- Mmusi Maimane is going back to court to delay the return to schools as the Covid-19 pandemic sweeps across the country.
- His movement, The One SA, contends putting two million schoolchildren and 10 million workers on the move during the pandemic are dangerously unscientific.
- Schoolchildren in particular will be in danger, and those whose schools are not ready, or whose parents think it is not safe to go back, will fall behind on their work, he said.
Former DA leader Mmusi Maimane and The One SA leader intends going back to court to delay pupils’ return to school for at least 60 days, given the current spike in coronavirus cases in the country.
His latest application is set to be heard in the North Gauteng High Court in Pretoria after the Constitutional Court rejected his bid last week to leapfrog the lower courts for direct access.
Maimaine and The One SA hope to get their day in court on 17 June to challenge the decisions of President Cyril Ramaphosa, Cooperative Governance and Traditional Affairs Minister Nkosazana Dlamini-Zuma and Education Minister Angie Motshekga.
He is focusing on challenging the decision to send children back to school on 8 June, and the change from Level 4 to 3, which allows for greater movement.
Schools were supposed to start on Monday but Motshekga changed her mind because not all were ready. However, the Western Cape went ahead with the reopening. This was questioned by the SA Human Rights Commission but supported by acting DA leader John Steenhuisen who took over the party’s leadership when Maimane resigned from the party.
Maimane contends in papers the government and cited ministers have been “irrational” and their decisions are below the standard set in the Disaster Management Act.
The act was invoked to declare a disaster, which gave certain Cabinet members special powers to issue directives and regulations to prepare for the pandemic, and protect the population.
However, Maimane says shifting from Level 4 to 3 and the massive movement of people as well as travel on public transport will be dangerous.
He also believes poorer children, whose schools might not be able to afford the extra equipment or health officers in line with the new hygiene requirements, will suffer and will be left behind.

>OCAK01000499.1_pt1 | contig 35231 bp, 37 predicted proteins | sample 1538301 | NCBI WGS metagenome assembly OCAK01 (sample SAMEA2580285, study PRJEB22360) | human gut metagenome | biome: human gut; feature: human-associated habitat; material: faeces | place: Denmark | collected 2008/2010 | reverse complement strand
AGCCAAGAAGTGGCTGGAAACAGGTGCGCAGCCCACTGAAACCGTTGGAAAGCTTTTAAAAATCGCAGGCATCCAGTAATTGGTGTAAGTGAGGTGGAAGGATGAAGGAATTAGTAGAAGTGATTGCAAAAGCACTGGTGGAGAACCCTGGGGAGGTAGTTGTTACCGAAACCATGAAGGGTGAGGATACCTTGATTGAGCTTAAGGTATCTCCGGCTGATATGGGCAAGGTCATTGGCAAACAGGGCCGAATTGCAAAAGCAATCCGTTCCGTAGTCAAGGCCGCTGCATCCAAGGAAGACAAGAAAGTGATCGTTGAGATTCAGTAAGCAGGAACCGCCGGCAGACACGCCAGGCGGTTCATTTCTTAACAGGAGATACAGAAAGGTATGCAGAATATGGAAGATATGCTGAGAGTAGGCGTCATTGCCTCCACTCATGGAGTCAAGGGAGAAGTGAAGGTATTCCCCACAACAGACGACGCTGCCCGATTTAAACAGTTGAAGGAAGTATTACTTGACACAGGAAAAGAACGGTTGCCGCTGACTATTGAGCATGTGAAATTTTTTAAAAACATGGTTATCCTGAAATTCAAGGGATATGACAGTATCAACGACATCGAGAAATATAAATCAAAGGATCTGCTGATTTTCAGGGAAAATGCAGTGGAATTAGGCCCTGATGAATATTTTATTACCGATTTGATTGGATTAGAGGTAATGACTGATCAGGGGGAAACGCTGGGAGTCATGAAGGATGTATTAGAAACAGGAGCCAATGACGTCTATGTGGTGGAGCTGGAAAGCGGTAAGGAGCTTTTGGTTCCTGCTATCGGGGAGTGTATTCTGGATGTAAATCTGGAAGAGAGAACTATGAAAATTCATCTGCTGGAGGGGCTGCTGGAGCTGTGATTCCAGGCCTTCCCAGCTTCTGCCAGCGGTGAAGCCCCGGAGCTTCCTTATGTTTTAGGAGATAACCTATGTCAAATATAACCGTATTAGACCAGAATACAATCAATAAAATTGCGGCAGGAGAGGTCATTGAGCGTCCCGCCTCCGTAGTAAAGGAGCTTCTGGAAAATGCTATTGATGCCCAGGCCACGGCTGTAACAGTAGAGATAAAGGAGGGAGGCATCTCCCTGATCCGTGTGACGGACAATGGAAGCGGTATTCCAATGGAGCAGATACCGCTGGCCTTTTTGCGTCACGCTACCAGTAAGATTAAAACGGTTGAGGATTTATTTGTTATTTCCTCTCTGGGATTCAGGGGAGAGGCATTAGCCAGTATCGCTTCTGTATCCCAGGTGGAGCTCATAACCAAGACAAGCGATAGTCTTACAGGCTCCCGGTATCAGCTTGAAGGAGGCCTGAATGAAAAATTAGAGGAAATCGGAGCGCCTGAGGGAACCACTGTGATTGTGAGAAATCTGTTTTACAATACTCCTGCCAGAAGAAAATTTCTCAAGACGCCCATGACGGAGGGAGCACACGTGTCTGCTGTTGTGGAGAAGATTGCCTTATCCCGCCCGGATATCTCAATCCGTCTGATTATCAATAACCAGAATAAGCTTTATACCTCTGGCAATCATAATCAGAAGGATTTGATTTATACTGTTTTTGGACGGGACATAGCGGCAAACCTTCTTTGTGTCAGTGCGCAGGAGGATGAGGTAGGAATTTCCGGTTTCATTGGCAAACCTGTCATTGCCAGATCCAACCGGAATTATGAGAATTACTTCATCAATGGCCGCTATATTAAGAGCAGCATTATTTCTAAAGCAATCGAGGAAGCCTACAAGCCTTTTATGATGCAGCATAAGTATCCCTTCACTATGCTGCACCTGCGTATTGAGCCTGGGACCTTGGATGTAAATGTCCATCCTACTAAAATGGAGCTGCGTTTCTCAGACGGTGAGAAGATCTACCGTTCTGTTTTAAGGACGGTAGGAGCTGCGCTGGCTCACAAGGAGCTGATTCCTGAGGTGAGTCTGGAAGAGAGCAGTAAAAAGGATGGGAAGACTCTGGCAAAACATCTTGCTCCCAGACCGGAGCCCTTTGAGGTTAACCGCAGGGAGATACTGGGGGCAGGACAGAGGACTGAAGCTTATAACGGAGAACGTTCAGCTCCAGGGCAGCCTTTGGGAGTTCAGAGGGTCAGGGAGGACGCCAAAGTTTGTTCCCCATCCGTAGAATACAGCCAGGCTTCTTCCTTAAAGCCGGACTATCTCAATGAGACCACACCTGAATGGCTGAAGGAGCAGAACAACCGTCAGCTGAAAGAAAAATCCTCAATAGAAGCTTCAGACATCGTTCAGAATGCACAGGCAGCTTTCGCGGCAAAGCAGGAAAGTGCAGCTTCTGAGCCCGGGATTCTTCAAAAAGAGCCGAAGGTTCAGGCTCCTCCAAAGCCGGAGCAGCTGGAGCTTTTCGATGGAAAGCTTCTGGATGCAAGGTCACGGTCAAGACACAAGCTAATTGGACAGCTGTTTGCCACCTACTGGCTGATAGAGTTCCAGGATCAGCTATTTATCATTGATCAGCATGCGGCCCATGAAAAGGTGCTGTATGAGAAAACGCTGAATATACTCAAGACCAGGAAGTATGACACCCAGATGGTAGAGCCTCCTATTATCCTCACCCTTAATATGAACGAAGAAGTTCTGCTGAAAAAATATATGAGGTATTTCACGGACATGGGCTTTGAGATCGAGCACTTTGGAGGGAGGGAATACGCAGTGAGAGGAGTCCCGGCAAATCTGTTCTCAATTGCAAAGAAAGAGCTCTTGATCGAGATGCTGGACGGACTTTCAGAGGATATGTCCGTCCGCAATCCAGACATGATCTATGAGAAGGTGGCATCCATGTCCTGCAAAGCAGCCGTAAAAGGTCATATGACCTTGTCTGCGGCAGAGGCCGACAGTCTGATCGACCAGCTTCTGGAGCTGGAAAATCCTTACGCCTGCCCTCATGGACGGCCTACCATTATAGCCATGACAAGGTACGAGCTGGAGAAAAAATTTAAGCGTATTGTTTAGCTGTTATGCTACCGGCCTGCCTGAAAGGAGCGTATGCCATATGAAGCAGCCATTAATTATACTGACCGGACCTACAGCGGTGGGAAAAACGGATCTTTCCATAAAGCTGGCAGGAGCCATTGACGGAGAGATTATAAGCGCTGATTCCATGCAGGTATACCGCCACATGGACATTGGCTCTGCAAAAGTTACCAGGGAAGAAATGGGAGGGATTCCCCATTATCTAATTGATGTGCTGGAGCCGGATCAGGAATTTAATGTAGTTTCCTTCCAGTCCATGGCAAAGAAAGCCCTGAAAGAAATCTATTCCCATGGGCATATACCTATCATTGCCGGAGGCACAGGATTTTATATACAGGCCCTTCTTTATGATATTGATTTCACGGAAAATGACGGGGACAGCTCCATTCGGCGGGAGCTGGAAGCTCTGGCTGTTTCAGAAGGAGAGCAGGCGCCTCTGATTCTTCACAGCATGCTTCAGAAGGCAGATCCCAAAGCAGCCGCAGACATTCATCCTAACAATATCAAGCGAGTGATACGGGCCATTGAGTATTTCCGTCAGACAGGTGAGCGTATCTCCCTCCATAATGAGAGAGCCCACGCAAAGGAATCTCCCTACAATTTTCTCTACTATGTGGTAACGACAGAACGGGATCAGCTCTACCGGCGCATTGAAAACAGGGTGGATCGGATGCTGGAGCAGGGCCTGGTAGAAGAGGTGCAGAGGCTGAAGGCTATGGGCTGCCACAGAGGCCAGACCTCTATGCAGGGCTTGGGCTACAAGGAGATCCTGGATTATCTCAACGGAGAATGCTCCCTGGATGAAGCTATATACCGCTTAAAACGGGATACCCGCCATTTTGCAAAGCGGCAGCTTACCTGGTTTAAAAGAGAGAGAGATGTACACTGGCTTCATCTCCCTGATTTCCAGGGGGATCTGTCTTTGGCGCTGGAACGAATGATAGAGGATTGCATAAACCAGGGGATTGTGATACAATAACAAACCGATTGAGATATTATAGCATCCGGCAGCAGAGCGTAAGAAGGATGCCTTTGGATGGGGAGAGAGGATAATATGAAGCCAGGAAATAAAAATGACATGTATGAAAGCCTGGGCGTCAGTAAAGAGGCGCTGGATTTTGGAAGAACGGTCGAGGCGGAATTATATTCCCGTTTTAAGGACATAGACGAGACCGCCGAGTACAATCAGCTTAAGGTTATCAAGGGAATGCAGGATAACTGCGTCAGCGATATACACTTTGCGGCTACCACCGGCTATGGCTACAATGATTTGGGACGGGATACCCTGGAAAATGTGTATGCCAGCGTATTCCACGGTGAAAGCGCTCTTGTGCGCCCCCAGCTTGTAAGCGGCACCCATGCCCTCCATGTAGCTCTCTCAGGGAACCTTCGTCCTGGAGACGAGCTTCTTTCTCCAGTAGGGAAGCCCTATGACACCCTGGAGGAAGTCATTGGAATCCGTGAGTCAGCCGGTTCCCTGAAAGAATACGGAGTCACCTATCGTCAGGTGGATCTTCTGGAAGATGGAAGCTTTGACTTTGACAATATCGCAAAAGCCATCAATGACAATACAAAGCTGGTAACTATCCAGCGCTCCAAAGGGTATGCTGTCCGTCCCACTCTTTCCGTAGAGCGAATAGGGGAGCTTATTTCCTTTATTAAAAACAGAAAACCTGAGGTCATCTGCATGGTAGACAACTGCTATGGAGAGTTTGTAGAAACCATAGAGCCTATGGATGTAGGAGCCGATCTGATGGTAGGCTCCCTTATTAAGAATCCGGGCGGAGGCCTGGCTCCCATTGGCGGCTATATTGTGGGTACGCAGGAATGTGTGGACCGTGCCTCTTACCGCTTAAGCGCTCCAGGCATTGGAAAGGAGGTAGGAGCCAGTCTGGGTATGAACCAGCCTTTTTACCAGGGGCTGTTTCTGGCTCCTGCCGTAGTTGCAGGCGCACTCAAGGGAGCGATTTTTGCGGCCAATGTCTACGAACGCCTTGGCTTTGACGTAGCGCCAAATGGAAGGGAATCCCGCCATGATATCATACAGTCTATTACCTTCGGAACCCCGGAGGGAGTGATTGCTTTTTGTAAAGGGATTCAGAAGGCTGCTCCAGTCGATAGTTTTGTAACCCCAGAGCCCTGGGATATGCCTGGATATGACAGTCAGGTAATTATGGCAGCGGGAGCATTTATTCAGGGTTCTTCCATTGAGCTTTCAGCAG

“The applicant’s case is that the desire to reopen the economy, laudable as it may be, ought not properly to supercede the duty to protect lives in the midst of a deadly pandemic,” he submitted in the papers.
Maimane contends the government’s plans might be “good on paper”, but may not actually happen on the ground.
“If, as we fear and, for argument’s sake, only 10% of the 10 million persons will be infected, that will translate into one million infections. If, as the objective trends analysis demonstrates, 10% of those infected people die, that will translate into 100 000 deaths.
If those deaths turn out in hindsight to have been preventable, then even 1% of 10 million is 10 000 lives. The remotest risk will likely still have devastating consequences for human lives.
– Mmusi Maimane
He said Ramaphosa’s statement parents would not be compelled to take their children to school because of the risks involved, created unfair discrimination against those whose vulnerabilities were more pronounced, adding their choice was therefore to risk getting infected, or to fall behind at school.
Maimane argues no matter how well-meaning the intention, it is inconsistent with the duty to protect the right to equality, education, and to life.
“Hence, the prayer for a synchronised reopening of schools have been declared ready.”
He submitted in his papers the purpose of the lockdown was to intensity the curtailment of human interaction, and should only be eased if daily cases fall below 44 per day, which was not the case in South Africa.